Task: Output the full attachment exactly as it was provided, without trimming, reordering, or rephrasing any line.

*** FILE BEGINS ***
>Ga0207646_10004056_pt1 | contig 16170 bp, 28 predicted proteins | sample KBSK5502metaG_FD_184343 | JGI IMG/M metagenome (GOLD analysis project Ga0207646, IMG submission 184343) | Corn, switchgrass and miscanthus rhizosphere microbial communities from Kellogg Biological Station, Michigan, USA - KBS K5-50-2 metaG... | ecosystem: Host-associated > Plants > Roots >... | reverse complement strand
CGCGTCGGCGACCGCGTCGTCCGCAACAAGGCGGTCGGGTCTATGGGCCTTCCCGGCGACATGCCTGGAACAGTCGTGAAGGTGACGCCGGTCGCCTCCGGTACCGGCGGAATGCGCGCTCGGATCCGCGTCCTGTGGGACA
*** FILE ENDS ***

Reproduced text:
>Ga0207646_10004056_pt1 | contig 16170 bp, 28 predicted proteins | sample KBSK5502metaG_FD_184343 | JGI IMG/M metagenome (GOLD analysis project Ga0207646, IMG submission 184343) | Corn, switchgrass and miscanthus rhizosphere microbial communities from Kellogg Biological Station, Michigan, USA - KBS K5-50-2 metaG... | ecosystem: Host-associated > Plants > Roots >... | reverse complement strand
CGCGTCGGCGACCGCGTCGTCCGCAACAAGGCGGTCGGGTCTATGGGCCTTCCCGGCGACATGCCTGGAACAGTCGTGAAGGTGACGCCGGTCGCCTCCGGTACCGGCGGAATGCGCGCTCGGATCCGCGTCCTGTGGGACA